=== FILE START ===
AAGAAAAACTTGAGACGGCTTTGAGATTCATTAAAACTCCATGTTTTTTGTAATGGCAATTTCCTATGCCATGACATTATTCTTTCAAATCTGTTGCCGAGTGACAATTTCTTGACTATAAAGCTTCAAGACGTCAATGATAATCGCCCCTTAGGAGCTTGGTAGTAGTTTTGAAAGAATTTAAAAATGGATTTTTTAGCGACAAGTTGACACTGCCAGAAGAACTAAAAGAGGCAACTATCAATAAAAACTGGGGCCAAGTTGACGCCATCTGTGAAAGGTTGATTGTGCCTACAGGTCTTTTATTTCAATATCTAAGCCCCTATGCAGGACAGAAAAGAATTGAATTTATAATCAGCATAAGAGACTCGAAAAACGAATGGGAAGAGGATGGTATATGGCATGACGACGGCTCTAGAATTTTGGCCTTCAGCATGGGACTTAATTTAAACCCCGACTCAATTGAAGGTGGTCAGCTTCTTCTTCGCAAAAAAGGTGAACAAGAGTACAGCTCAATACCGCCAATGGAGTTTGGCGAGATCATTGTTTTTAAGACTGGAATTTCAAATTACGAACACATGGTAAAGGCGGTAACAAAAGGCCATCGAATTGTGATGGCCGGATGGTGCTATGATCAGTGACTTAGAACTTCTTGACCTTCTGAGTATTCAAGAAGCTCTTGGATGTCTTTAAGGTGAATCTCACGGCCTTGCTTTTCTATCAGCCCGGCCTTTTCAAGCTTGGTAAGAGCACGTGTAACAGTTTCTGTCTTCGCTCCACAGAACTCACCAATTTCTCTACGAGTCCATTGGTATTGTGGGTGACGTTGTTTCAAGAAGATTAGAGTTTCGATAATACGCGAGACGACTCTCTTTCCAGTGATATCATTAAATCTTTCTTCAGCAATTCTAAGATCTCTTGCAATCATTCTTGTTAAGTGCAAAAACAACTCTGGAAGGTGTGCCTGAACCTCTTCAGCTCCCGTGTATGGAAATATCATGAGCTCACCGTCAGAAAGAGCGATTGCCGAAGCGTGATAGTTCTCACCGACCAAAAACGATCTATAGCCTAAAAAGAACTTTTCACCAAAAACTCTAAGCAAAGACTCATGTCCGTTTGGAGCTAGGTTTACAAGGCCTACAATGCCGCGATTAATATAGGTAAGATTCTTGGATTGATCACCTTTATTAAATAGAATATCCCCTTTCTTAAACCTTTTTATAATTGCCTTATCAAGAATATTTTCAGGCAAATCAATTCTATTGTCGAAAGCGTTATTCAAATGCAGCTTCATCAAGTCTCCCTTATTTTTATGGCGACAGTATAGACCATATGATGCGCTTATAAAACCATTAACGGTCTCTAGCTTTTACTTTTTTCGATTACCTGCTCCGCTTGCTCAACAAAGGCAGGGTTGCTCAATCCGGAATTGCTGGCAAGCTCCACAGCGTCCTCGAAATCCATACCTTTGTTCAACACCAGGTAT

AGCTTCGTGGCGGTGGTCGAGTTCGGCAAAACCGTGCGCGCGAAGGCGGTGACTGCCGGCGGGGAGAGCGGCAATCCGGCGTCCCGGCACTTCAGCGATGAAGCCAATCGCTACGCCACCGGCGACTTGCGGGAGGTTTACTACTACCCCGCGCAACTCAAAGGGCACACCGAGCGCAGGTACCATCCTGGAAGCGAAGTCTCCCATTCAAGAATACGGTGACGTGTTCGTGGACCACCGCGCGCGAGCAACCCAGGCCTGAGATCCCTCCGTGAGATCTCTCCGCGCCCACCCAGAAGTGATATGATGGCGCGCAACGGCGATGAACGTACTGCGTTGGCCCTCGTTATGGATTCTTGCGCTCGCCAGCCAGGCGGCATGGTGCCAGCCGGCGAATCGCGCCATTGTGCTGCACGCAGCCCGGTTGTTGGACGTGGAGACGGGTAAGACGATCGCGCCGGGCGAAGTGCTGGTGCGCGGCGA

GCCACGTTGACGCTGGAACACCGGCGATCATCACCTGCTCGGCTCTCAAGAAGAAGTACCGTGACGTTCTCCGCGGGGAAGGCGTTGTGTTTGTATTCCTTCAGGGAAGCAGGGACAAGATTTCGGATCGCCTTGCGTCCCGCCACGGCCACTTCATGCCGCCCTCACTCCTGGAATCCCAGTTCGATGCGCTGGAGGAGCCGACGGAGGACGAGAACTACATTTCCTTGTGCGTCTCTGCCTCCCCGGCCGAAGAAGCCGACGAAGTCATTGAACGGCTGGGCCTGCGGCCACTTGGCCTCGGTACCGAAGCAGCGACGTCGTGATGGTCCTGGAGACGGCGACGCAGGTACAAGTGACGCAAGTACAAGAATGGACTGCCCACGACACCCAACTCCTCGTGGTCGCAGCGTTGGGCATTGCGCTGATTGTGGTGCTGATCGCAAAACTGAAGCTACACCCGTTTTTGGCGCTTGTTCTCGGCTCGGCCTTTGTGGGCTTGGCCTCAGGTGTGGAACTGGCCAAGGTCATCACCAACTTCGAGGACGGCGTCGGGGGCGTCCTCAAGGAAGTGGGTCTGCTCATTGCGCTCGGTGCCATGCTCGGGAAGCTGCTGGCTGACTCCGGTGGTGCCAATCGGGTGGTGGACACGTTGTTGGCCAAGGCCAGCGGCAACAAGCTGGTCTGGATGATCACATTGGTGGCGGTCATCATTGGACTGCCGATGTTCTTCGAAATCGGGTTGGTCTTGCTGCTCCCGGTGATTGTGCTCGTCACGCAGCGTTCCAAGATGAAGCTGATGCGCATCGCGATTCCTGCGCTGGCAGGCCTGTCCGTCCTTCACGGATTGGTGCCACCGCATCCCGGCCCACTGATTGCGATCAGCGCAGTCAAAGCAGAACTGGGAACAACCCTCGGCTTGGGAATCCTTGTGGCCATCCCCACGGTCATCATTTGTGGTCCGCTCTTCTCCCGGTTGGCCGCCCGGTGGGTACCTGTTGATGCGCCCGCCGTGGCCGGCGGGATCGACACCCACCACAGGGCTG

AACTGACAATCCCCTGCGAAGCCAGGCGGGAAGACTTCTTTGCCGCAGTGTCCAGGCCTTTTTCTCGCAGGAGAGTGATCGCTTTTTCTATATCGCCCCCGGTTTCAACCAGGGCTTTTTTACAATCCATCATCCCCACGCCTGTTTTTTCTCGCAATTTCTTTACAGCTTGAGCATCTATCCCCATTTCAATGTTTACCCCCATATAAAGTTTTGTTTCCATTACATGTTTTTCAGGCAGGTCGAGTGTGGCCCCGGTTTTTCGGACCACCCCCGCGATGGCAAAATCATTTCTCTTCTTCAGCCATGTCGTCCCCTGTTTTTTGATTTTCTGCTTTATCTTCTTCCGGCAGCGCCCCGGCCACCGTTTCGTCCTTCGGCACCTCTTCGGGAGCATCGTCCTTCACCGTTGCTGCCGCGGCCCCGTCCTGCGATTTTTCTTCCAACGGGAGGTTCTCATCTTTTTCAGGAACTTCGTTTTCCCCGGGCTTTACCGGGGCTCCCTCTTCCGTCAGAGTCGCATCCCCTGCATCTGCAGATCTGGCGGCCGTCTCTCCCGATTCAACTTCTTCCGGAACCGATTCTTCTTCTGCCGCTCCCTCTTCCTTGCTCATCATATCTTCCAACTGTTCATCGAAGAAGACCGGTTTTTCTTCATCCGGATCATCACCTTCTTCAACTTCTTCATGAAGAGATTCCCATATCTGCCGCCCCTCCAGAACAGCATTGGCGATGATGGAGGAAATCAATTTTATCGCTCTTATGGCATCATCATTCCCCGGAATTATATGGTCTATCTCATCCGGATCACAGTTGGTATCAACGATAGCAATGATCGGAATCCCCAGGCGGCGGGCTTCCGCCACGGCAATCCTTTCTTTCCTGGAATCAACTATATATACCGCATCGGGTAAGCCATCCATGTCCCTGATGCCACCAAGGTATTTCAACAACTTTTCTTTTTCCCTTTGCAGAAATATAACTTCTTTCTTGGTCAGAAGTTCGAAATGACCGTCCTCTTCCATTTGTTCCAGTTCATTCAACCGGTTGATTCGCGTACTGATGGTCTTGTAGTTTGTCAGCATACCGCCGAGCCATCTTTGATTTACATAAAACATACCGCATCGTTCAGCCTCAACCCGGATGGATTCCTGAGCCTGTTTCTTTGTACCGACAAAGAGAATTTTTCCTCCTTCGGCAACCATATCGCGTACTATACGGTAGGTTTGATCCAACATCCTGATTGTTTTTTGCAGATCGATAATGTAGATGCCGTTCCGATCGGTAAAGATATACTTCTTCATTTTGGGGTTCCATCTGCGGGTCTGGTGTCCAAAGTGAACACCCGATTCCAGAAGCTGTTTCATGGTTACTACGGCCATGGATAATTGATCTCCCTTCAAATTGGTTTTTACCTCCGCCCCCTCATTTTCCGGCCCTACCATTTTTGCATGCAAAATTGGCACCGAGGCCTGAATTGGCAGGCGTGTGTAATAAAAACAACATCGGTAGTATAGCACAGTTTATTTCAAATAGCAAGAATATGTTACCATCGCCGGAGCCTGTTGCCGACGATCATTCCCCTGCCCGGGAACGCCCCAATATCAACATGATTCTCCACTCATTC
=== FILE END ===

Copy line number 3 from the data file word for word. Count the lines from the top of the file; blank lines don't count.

GCCACGTTGACGCTGGAACACCGGCGATCATCACCTGCTCGGCTCTCAAGAAGAAGTACCGTGACGTTCTCCGCGGGGAAGGCGTTGTGTTTGTATTCCTTCAGGGAAGCAGGGACAAGATTTCGGATCGCCTTGCGTCCCGCCACGGCCACTTCATGCCGCCCTCACTCCTGGAATCCCAGTTCGATGCGCTGGAGGAGCCGACGGAGGACGAGAACTACATTTCCTTGTGCGTCTCTGCCTCCCCGGCCGAAGAAGCCGACGAAGTCATTGAACGGCTGGGCCTGCGGCCACTTGGCCTCGGTACCGAAGCAGCGACGTCGTGATGGTCCTGGAGACGGCGACGCAGGTACAAGTGACGCAAGTACAAGAATGGACTGCCCACGACACCCAACTCCTCGTGGTCGCAGCGTTGGGCATTGCGCTGATTGTGGTGCTGATCGCAAAACTGAAGCTACACCCGTTTTTGGCGCTTGTTCTCGGCTCGGCCTTTGTGGGCTTGGCCTCAGGTGTGGAACTGGCCAAGGTCATCACCAACTTCGAGGACGGCGTCGGGGGCGTCCTCAAGGAAGTGGGTCTGCTCATTGCGCTCGGTGCCATGCTCGGGAAGCTGCTGGCTGACTCCGGTGGTGCCAATCGGGTGGTGGACACGTTGTTGGCCAAGGCCAGCGGCAACAAGCTGGTCTGGATGATCACATTGGTGGCGGTCATCATTGGACTGCCGATGTTCTTCGAAATCGGGTTGGTCTTGCTGCTCCCGGTGATTGTGCTCGTCACGCAGCGTTCCAAGATGAAGCTGATGCGCATCGCGATTCCTGCGCTGGCAGGCCTGTCCGTCCTTCACGGATTGGTGCCACCGCATCCCGGCCCACTGATTGCGATCAGCGCAGTCAAAGCAGAACTGGGAACAACCCTCGGCTTGGGAATCCTTGTGGCCATCCCCACGGTCATCATTTGTGGTCCGCTCTTCTCCCGGTTGGCCGCCCGGTGGGTACCTGTTGATGCGCCCGCCGTGGCCGGCGGGATCGACACCCACCACAGGGCTG